RICK KARR: Those lobbyists made hundreds of thousands of dollars in campaign contributions. In the end, legislators gave the bankers the law that they wanted.
COLUMBUS GENERAL ASSEMBLY: "Fifty- six affirmative votes, thirty-eight negative votes, therefore the Senate amendments are agreed to."
JIM ROKAKIS: We've been convinced that regulation is bad. Government doesn't have a role. That if we allow free flow of commerce and markets operate unimpeded, that things will be better and things will operate more efficiently. And this is what happened when you lack regulation.
RICK KARR: Without meaningful regulation, the loans kept coming and the banks kept foreclosing. And the situation in Cleveland, and its suburbs, kept getting worse. The banks that took possession of foreclosed houses let them sit empty; many of them were stripped of anything of value. Cleveland City Councilman Tony Brancatelli showed us one house in Slavic Village that'd been ransacked by scavengers.
TONY BRANCATELLI: They're desperate for copper, they're desperate for brass and non-ferrous metals. And so, we're at an all-time scrap price. And people will come in and pull the drywall off, just to cut at the copper wires. They'll come in and strip all the plumbing. They'll come in and strip the heating systems, because steel's at an all-time high. And so, there's absolutely no value left in the house. And this is what we're left with. And you multiply this times a thousand houses in our neighborhood.
RICK KARR: In the end, he says, these houses are worth less than nothing because they simply need to be leveled.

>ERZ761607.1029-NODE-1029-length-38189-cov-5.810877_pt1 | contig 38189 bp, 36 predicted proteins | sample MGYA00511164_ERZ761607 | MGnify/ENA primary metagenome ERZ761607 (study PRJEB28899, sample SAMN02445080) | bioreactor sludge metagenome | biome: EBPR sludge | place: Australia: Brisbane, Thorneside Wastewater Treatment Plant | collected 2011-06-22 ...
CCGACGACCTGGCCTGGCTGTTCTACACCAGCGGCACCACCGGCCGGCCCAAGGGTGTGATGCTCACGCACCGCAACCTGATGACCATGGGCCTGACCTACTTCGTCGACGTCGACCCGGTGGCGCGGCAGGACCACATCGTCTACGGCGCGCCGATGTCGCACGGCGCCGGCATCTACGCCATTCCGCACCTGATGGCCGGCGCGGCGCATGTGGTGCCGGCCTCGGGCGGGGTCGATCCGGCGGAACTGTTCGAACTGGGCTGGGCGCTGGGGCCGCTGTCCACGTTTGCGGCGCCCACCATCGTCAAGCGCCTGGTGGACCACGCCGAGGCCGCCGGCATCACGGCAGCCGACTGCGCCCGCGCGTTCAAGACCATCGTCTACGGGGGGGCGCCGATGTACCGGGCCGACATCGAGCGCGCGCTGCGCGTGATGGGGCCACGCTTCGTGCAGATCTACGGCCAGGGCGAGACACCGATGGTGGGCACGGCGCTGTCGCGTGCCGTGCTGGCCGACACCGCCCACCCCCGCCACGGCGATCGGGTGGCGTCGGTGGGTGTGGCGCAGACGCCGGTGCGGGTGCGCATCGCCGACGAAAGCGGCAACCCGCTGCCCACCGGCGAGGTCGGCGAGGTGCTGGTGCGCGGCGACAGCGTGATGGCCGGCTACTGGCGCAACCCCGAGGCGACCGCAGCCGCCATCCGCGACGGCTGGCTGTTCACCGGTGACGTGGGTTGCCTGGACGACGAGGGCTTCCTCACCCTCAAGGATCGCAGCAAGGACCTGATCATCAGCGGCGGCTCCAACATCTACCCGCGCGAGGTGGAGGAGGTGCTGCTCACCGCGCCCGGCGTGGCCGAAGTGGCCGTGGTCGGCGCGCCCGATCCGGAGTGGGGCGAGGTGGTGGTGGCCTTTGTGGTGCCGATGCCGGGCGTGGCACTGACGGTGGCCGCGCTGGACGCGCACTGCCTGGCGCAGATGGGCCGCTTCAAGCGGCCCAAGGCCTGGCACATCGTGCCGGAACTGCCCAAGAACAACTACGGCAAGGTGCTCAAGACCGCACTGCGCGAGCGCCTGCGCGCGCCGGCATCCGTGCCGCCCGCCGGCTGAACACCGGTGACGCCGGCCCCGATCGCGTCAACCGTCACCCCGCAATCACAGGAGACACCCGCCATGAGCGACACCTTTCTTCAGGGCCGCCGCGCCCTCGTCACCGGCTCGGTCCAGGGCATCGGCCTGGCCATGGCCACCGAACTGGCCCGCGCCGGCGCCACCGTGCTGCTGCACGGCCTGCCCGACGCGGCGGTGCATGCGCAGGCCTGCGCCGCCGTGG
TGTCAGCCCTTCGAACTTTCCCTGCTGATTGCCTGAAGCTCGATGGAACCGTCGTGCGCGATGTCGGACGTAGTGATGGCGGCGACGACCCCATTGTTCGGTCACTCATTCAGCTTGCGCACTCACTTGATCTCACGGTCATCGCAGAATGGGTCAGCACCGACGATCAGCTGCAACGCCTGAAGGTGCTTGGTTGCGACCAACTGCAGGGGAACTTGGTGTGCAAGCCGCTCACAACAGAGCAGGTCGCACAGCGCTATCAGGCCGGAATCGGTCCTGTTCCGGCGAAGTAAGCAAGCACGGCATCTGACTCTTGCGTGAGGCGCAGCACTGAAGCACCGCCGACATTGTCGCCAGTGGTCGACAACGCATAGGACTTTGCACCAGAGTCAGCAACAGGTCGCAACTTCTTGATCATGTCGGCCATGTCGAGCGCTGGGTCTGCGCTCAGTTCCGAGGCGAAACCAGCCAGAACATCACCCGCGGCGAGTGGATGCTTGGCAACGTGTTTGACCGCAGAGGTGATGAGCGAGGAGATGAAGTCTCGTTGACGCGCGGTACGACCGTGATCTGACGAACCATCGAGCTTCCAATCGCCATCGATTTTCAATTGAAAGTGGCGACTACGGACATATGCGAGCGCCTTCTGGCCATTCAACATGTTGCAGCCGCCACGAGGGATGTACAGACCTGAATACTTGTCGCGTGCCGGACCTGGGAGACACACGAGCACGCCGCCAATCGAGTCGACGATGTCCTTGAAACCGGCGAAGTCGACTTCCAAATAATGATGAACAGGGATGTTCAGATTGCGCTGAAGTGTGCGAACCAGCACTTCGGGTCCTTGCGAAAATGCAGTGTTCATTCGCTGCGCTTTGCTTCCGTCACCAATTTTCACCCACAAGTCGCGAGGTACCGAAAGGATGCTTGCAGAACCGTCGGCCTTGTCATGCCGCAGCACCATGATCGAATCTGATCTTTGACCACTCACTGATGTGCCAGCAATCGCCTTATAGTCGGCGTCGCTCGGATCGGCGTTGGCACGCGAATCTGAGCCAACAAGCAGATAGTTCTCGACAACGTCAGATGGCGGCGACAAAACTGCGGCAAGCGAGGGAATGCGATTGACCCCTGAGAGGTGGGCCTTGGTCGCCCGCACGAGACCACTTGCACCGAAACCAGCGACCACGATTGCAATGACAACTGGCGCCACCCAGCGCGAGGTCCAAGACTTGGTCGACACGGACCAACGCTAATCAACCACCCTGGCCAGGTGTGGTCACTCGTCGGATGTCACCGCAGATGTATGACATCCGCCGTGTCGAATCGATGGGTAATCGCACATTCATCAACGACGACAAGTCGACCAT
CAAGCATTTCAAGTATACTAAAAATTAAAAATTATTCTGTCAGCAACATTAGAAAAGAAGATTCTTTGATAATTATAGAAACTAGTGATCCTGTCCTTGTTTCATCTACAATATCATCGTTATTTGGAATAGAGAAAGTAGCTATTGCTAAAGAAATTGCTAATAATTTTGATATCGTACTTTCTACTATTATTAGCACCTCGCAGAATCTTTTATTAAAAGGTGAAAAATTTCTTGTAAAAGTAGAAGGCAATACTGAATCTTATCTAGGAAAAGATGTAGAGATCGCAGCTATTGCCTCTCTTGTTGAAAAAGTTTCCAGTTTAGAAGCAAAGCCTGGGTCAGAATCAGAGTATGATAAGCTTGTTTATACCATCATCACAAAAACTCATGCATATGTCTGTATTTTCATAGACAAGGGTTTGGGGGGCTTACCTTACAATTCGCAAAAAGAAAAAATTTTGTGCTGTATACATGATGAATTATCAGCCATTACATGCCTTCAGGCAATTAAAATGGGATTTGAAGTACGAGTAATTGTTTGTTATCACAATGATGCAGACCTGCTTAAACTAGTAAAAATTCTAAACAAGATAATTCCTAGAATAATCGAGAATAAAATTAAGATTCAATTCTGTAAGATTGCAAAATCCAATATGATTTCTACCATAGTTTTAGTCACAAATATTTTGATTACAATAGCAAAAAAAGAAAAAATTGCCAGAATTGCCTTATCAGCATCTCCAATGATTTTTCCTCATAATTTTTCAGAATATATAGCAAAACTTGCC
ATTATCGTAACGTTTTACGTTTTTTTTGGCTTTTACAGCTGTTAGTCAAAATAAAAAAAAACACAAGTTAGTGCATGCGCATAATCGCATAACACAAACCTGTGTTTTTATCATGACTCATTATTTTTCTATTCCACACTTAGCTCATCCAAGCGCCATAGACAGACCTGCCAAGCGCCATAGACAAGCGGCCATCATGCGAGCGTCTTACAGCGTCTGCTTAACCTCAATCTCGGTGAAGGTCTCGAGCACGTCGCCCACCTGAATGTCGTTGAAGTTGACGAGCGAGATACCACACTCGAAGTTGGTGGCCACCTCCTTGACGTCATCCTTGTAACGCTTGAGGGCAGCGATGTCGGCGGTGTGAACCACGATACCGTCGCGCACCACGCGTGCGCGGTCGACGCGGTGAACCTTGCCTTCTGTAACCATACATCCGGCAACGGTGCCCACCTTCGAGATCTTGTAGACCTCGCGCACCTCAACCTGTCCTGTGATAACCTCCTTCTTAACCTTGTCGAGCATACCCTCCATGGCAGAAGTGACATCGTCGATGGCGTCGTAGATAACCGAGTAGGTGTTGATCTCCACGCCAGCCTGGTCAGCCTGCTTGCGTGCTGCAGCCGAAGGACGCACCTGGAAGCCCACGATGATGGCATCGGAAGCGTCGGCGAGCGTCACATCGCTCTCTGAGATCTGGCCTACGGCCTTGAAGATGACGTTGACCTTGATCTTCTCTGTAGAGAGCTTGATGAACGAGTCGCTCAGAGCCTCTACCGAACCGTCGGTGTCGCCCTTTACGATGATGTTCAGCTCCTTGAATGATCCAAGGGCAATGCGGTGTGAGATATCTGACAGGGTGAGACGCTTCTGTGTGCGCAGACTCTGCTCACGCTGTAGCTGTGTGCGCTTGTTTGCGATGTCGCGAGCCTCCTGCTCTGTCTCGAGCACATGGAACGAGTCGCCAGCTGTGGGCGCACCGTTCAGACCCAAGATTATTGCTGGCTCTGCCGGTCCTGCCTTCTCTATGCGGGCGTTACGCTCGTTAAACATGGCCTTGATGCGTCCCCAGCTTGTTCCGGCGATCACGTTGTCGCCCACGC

TONY BRANCATELLI: This year, the City of Cleveland will spend $6 million demolishing these types of substandard homes. Last year, we spent $6 million demolishing these types of homes. That's $12 million that we can't invest in roads. That's $12 million we can't invest in parks or infrastructure. And so, we are the victim. We're demolishing these houses. We're eliminating value in our communities. But we have to do that to save the neighborhoods.
RICK KARR: Foreclosures are straining Cleveland's police and fire budgets, too, as drug dealers and addicts gravitate to abandoned homes and arsonists set them on fire. Cleveland's mayor, Frank Jackson, says that meanwhile, the crisis is about to slash the city's property tax revenues.
MAYOR JACKSON: Evaluations will be next year, and when they do those evaluations, people will find a significant reduction of property value, not just here in Cleveland, but throughout this county, which will have a significant impact on our school system that supports itself by a property tax, and on our operating budget.
RICK KARR: So the City of Cleveland filed a lawsuit earlier this year to recover some of that money and hold Wall Street responsible for the foreclosure crisis. The suit targets twenty-one investment banks and mortgage companies that have foreclosed on thousands of Cleveland homes including Deutsche Bank, which has filed more than 4,750 foreclosure actions. Wells Fargo, with more than 4,000 and Countrywide and HSBC, which have filed about 1300 each. Cleveland didn't file suit against these banks because they made the loans in the first place, but rather because they allegedly created the environment that led to a lot of bad loans.